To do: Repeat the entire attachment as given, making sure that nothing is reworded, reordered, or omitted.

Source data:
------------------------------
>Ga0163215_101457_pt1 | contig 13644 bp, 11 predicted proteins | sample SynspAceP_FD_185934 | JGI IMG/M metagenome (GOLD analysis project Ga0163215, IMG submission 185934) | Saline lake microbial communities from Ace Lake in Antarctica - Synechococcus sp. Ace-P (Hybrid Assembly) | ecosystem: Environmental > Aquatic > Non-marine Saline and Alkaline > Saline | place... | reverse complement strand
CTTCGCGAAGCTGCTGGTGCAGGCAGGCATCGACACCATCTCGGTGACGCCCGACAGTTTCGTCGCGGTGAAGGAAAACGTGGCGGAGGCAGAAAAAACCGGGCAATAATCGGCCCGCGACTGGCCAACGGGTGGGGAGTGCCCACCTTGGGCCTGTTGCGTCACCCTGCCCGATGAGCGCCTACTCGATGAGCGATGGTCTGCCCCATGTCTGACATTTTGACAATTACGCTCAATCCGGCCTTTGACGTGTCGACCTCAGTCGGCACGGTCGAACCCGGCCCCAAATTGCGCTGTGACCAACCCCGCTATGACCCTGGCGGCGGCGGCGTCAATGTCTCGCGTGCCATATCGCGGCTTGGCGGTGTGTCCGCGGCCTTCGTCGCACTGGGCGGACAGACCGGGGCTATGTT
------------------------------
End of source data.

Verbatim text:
>Ga0163215_101457_pt1 | contig 13644 bp, 11 predicted proteins | sample SynspAceP_FD_185934 | JGI IMG/M metagenome (GOLD analysis project Ga0163215, IMG submission 185934) | Saline lake microbial communities from Ace Lake in Antarctica - Synechococcus sp. Ace-P (Hybrid Assembly) | ecosystem: Environmental > Aquatic > Non-marine Saline and Alkaline > Saline | place... | reverse complement strand
CTTCGCGAAGCTGCTGGTGCAGGCAGGCATCGACACCATCTCGGTGACGCCCGACAGTTTCGTCGCGGTGAAGGAAAACGTGGCGGAGGCAGAAAAAACCGGGCAATAATCGGCCCGCGACTGGCCAACGGGTGGGGAGTGCCCACCTTGGGCCTGTTGCGTCACCCTGCCCGATGAGCGCCTACTCGATGAGCGATGGTCTGCCCCATGTCTGACATTTTGACAATTACGCTCAATCCGGCCTTTGACGTGTCGACCTCAGTCGGCACGGTCGAACCCGGCCCCAAATTGCGCTGTGACCAACCCCGCTATGACCCTGGCGGCGGCGGCGTCAATGTCTCGCGTGCCATATCGCGGCTTGGCGGTGTGTCCGCGGCCTTCGTCGCACTGGGCGGACAGACCGGGGCTATGTT